Don and Babs Evans
Now what could cause a nice South Tampa guy like retired Judge Don Evans to move to a condo smack dab in the middle of Carrollwood Village? It had to be love. Specifically, it had to be Babs. And now that Don and Babs are nicely nestled in the Villas of San Marino at Carrollwood, over-looking the Emerald Greens golf course, what will keep them here, says Babs, is a charming three year old granddaughter near-by who has Don “wrapped” (or rapt, as the case may be!)
Next to Babs, the most important people in the world to Don are eleven grandchildren. Some his, some hers, ALL theirs. They all live in Florida, and a group of family members have just bought a vacation home at the mouth of the Suwanee River. Don plays golf with his oldest grandson, and four of the children participated in the Triple Play Junior Sports Camp this summer at Emerald Greens. The grandchildren range in age from 16 years to three months.
Even though Don retired as a judge five years ago, he keeps his hand in by doing substitute judicial work about a week each month. He formerly worked part-time at USF’s Florida Mental Health Institute, doing grant writing and research in the field of substance abuse. It is clear that Judge Evans has had a heart for drug offenders since he first worked as a probation and parole officer in the years between his undergraduate degree and his law degree…. both from University of Florida.
At that time he became involved with 75 to 100 offenders appearing before him, filing subsequent reports on how they were doing. “I got to know these people, ” Evans remembers. “I really think I made a difference in their lives. And I acquired a lot of knowledge about the nature of addiction. ” This knowledge served Judge Evans well when years later he was instrumental in setting up and presiding over Drug Court in Hillsborough County for the last ten years of his career.
There, too, Don had offenders come back in front of him. “And however much time it took to hear a case, I took it, ” Evans recalls. Babs adds, “He never looked at the person as a number on the docket. ” If Don Evans sounds like an idealist, it’s in his genes. His dad was a state parole officer, a kind man, always believing in the goodness of people. And his uncle, Florida Governor Leroy Collins, idealistic at his core, was also pragmatic enough to have brought Florida through the years of segregation issues with honor and dignity.
At this point, I must confess that I have known Don Evans for 40 years, when he and I were each in first marriages, and had small children. I walked the precincts for him when he stood for election to the Florida legislature. He smilingly admits that it’s probably best that he lost, that, in hindsight, he wouldn’t have been a very good legislator, because he’s not a very good compromiser. As a judge, though, I believe he shone.
Babs, or formally, Barbara Titus Evans, is the one who keeps him smiling and shining these days. She told me, right away “God has a hysterical sense of humor, to have put us together. A control freak married to a judge. I tried to put in the marriage vows that he couldn’t wear his judicial robe in the bedroom.”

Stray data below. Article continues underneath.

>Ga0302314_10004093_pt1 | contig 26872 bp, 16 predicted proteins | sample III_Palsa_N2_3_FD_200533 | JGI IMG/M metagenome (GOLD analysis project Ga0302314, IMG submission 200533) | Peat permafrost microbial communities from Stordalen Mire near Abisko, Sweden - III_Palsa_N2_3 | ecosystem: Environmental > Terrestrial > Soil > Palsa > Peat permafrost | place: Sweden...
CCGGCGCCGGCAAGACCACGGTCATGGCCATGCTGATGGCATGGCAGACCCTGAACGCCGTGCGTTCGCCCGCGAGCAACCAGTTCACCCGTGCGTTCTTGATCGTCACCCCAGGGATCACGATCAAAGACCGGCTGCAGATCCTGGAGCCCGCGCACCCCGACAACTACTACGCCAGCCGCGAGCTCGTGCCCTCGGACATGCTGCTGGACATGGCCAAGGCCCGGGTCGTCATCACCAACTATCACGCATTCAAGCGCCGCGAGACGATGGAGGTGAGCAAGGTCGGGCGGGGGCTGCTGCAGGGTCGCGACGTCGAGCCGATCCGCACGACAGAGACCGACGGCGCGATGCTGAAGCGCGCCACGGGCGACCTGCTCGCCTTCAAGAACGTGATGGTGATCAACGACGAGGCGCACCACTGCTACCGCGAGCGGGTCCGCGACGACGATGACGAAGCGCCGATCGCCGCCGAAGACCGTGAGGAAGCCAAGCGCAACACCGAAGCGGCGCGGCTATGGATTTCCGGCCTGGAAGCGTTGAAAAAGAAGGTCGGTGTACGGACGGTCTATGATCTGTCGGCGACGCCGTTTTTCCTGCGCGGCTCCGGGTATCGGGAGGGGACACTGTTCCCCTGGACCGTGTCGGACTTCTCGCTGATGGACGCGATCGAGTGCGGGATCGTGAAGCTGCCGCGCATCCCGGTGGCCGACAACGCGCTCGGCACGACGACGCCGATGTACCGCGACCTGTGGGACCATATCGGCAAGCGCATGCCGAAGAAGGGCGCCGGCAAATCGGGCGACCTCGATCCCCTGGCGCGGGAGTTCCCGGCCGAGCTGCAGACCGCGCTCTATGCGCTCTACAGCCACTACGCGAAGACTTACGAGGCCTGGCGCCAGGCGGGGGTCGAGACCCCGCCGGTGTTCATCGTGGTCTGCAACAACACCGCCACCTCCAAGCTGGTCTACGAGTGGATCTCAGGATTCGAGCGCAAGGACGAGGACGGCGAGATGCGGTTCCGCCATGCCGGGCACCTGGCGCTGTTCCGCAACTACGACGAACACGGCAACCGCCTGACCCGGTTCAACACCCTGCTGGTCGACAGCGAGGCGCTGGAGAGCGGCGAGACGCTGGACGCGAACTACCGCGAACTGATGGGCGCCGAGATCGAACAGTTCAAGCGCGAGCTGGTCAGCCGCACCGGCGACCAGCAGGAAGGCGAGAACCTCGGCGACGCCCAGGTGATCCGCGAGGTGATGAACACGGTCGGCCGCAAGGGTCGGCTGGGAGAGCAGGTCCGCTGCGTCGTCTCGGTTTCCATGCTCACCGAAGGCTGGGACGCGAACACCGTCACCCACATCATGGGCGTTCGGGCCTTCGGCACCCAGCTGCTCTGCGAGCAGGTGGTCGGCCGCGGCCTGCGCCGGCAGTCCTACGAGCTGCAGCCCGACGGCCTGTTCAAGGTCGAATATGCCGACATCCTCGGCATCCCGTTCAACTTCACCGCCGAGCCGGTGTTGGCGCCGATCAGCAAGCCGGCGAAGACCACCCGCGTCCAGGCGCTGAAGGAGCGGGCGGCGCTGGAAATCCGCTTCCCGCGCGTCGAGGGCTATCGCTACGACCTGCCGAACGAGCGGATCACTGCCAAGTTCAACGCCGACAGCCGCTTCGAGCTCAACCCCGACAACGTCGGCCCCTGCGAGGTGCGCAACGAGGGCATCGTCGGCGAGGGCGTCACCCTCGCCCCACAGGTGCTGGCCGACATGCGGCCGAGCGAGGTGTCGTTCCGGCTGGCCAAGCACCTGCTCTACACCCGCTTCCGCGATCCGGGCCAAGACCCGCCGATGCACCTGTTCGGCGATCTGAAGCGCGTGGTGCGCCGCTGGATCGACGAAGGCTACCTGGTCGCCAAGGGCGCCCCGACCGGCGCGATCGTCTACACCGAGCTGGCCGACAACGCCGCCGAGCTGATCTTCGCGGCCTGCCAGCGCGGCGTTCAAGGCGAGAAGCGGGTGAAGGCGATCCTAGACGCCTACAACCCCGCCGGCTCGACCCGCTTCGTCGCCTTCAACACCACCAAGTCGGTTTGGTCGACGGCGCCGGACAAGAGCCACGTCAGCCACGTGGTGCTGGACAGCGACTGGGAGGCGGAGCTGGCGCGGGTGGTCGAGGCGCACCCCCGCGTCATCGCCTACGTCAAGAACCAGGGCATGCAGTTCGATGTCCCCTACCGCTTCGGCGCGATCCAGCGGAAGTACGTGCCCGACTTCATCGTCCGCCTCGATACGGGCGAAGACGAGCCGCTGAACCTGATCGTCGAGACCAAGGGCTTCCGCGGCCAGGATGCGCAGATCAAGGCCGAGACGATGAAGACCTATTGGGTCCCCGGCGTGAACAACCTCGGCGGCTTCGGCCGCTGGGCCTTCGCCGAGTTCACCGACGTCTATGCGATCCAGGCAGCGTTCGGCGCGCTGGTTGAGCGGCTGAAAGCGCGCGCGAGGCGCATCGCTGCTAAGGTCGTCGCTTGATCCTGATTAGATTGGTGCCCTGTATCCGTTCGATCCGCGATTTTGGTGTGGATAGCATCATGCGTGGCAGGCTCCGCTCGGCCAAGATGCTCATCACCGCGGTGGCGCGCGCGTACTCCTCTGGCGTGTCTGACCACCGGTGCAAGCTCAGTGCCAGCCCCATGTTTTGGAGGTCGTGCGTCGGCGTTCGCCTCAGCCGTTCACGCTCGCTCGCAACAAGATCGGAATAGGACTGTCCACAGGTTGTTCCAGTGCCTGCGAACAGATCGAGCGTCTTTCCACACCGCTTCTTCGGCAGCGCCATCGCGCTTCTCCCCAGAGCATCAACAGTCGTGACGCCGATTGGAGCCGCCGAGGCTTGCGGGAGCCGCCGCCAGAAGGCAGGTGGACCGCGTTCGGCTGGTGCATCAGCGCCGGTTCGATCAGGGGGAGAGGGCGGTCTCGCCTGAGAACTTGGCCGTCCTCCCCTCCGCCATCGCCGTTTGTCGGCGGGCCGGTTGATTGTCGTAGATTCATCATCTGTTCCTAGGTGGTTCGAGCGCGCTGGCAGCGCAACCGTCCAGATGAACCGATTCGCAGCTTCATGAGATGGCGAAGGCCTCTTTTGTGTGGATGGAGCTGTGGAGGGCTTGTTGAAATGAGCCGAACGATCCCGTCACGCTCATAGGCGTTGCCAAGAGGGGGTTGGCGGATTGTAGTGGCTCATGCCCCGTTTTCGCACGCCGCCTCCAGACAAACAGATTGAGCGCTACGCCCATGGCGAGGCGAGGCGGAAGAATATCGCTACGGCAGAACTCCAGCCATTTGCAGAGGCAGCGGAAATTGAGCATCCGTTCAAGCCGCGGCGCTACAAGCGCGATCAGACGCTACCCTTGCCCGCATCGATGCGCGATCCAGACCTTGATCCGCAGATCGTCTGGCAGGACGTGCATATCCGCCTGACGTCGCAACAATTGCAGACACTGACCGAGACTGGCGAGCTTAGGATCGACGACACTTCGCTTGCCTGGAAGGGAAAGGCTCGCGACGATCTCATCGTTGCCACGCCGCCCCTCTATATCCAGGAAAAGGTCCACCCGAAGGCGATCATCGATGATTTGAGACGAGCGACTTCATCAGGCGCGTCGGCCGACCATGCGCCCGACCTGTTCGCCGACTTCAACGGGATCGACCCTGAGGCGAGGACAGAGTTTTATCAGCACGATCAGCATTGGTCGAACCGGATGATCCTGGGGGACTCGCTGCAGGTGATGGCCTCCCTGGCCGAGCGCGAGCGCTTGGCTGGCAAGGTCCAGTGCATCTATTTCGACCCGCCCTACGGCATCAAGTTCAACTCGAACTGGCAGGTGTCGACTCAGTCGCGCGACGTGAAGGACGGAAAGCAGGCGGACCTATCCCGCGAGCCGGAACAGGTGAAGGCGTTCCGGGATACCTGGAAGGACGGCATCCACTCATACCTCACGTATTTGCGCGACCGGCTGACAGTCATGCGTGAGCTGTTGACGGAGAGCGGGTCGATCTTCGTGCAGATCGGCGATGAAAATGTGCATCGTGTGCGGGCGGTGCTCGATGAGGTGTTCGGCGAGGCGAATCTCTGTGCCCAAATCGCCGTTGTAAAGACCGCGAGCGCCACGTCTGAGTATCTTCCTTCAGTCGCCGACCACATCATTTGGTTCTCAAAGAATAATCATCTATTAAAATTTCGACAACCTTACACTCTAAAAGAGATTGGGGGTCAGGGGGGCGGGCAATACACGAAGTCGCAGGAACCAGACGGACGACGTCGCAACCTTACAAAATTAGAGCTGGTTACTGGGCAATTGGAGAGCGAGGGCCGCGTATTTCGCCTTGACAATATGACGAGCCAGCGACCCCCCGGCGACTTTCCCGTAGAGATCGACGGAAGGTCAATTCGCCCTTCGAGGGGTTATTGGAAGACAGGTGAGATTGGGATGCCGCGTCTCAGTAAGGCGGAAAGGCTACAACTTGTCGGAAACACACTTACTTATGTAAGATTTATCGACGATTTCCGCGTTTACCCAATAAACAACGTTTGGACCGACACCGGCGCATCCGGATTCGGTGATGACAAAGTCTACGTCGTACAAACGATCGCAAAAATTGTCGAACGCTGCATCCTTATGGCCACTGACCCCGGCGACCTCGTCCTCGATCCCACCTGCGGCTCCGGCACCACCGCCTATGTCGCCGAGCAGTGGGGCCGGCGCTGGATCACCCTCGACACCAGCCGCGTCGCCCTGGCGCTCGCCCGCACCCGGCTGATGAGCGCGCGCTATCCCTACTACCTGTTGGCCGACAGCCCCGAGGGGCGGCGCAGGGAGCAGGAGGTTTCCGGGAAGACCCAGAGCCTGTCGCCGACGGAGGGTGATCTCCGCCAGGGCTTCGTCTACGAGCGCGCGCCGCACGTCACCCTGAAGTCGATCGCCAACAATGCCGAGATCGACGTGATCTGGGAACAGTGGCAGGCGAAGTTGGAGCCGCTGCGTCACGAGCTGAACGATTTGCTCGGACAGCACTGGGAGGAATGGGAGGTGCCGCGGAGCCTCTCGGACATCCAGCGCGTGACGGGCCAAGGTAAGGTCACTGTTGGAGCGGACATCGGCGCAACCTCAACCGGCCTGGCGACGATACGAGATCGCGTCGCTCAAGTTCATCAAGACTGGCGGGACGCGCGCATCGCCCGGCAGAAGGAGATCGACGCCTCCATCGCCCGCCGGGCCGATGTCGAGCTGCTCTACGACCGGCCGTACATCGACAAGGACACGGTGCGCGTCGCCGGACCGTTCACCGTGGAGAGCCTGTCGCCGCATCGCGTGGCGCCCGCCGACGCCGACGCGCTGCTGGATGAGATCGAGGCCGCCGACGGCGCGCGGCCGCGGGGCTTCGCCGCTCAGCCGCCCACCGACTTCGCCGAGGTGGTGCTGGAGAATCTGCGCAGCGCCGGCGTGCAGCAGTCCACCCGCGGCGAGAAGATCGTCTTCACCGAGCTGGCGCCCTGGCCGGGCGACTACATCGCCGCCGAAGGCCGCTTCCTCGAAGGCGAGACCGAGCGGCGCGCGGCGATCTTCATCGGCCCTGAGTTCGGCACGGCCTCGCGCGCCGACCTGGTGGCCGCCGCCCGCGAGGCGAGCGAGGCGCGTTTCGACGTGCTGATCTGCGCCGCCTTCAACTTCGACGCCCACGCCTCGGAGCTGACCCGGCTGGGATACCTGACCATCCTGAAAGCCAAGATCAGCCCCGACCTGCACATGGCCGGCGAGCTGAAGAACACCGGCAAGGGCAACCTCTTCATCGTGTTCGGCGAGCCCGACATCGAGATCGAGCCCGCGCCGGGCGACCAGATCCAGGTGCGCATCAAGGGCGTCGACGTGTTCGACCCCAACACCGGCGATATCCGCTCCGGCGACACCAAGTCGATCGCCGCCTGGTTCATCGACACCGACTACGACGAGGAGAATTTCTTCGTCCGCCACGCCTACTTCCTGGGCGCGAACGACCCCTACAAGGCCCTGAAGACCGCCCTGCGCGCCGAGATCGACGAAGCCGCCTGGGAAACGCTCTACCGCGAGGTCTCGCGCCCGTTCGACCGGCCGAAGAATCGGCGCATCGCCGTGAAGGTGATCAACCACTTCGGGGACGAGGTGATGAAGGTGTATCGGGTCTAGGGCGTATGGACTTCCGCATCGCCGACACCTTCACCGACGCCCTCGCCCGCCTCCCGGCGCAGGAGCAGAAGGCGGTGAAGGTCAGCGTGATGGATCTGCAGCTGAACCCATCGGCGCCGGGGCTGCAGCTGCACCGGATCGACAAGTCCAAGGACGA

Babs is vivacious, upbeat and enthusiastic, belying the fact that 15 years ago she suffered a stroke, most unusual for a woman just shy of 50 years old. At the time she was Executive Director of Community Development for the Greater Tampa Chamber of Commerce, a job she “absolutely adored. It kept my passions revved up. ” She reveled in multi-tasking, with her fingers into such varied pies as sports, arts and crime prevention. She was engaged to Judge Don Evans, planning a wedding in two months.
The stroke stopped her short, although, mercifully, it was a right brain event, leaving her speech and body functions unimpaired. She and Don postponed their marriage, and Babs plunged headlong into cognitive rehab. She was now impulsive, impatient and her spatial and perceptual skills were affected. Today it is hard to believe that Babs could have undergone such a traumatic experience.
Although Babs tried to return to her position at the Chamber, it was too much for her. But now she had a new “job.” She and Don had been married since six months after the stroke, and both of their aging mothers needed a caregiver, something at which Babs excelled. She was there for them until their deaths, and feels blessed by that.
Don and Babs are both interested in politics.They do Meals on Wheels. Babs is a volunteer at the Plant Museum; Don is a member of the Homeowners Association for Phase I in the Village.They attend Lake Magdalene United Methodist Church, the church whose members drove Babs to therapy 15 years ago.They love to travel, most recently to Africa. All this, and a wonderful family, too.
We in the Village are lucky to have the Evanses as neighbors. And, Don, see, a guy from South Tampa can find much to appreciate north of Kennedy Avenue.